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Mississippi School of Math and Science explores relocation

The leader of the Mississippi School for Mathematics and Science is exploring relocating the school from Columbus to nearby Starkville, partly in an effort to obtain new facilities.

Executive Director Donnie Cook on Friday confirmed the possible move to The Dispatch of Columbus after two days earlier denying it as “strictly a rumor.”

Cook said leaders are looking at options for a re-envisioned school, which he has dubbed “MSMS 2.0.”

“We have some partnerships at Mississippi State and the question has been asked: Wouldn’t it be nice if we could be close?” he told the newspaper. “And there’s nothing really on the table to decide, but in due diligence, I have asked a few questions whether that could be possible.”

The state-run boarding school for high-achieving high school juniors and seniors opened in September 1988, with Cook in its first class. The legislation creating the school placed it at the Mississippi University for Women in Columbus, and any move would require legislators to amend the law.

THREATENED FISH DESIGNATED 524 MILES OF HABITAT IN MISSISSIPPI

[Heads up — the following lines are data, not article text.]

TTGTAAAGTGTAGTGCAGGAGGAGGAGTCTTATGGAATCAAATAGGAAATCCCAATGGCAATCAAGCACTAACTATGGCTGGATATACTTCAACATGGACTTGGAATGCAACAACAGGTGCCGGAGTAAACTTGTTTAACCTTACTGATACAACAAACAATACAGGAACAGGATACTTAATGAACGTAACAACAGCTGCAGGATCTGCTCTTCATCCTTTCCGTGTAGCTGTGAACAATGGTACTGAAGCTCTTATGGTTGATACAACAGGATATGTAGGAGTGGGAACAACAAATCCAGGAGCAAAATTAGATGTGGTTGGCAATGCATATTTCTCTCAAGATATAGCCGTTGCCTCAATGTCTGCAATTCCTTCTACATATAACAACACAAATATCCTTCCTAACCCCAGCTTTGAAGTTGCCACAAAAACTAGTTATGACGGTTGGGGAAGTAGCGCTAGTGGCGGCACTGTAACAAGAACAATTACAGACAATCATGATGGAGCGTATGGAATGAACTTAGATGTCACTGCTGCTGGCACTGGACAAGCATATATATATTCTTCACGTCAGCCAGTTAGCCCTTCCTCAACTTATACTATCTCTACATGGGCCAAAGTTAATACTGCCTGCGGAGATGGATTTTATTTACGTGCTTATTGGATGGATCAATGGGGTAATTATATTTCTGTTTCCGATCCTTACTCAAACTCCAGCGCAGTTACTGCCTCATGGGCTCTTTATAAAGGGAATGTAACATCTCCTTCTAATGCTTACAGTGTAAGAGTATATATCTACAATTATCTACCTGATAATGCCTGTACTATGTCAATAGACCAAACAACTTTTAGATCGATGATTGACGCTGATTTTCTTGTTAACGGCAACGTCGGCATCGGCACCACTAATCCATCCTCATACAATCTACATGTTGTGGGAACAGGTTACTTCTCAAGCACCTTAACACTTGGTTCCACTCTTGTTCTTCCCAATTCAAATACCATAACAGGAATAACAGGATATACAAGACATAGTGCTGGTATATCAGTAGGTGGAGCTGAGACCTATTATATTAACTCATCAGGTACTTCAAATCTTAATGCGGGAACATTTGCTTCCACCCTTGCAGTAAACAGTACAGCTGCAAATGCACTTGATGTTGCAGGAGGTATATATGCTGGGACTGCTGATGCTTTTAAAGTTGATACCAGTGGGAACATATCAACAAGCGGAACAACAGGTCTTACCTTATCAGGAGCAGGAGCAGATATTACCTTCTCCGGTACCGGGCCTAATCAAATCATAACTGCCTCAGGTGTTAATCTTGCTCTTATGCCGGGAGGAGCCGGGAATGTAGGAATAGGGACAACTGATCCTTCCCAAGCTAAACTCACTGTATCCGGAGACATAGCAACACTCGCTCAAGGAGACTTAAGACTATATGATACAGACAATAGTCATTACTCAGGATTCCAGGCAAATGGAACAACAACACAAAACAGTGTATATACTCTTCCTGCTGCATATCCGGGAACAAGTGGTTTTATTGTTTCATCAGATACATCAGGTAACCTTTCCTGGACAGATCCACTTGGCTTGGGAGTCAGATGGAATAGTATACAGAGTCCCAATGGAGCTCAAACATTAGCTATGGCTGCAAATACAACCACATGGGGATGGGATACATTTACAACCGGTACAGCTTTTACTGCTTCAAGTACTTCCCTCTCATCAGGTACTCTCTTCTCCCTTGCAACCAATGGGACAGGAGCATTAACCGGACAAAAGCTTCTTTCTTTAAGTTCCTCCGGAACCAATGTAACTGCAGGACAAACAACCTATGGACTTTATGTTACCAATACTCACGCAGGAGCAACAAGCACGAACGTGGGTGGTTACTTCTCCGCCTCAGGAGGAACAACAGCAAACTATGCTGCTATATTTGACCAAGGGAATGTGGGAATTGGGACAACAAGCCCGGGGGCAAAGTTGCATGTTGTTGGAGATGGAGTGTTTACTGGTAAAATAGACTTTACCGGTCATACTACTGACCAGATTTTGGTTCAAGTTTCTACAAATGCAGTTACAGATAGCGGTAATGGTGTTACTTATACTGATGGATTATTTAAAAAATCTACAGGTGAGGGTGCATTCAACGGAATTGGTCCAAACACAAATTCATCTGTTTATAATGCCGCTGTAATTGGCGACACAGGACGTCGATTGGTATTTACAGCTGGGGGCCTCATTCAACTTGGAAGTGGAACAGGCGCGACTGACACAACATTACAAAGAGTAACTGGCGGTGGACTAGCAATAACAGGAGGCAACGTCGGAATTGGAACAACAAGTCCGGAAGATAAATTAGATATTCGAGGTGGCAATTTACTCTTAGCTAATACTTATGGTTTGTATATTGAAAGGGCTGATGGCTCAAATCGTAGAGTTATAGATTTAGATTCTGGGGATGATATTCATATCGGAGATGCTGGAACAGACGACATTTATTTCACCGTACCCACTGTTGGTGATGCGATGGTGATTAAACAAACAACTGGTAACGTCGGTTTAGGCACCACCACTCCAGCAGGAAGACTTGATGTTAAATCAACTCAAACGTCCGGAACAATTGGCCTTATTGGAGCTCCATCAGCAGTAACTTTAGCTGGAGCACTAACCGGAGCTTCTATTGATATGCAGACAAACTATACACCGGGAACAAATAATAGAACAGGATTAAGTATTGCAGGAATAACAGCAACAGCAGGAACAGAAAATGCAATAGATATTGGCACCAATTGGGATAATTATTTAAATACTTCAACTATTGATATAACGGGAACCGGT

Mississippi School of Math and Science is exploring relocating the school from Columbus to Starkville.

Mississippi School of Math and Science is exploring relocating the school from Columbus to Starkville.

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Mississippi State University Chief Communications Officer Sid Salter confirmed Cook and the university have had “preliminary conversations exploring the possibilities of additional cooperation with Mississippi School for Mathematics and Science.”

Cook wrote in a Wednesday email that Mississippi State might be able to host new facilities near a school that the university operates for all sixth and seventh graders in the Starkville-Oktibbeha school district.

He said he wants the school to be more innovative, and said he expects to spend at least a year in a visioning process involving alumni, faculty, staff and business leaders.

Cook said a location adjoining Mississippi State could enhance dual enrollment possibilities, allowing high school students to earn more college credit before graduating high school.

“There is a large portion of our students that end up at MSU anyway, so another question is, if we do more dual enrollment over there, could that shorten their academic career a little bit? Is that something they want?” he said.

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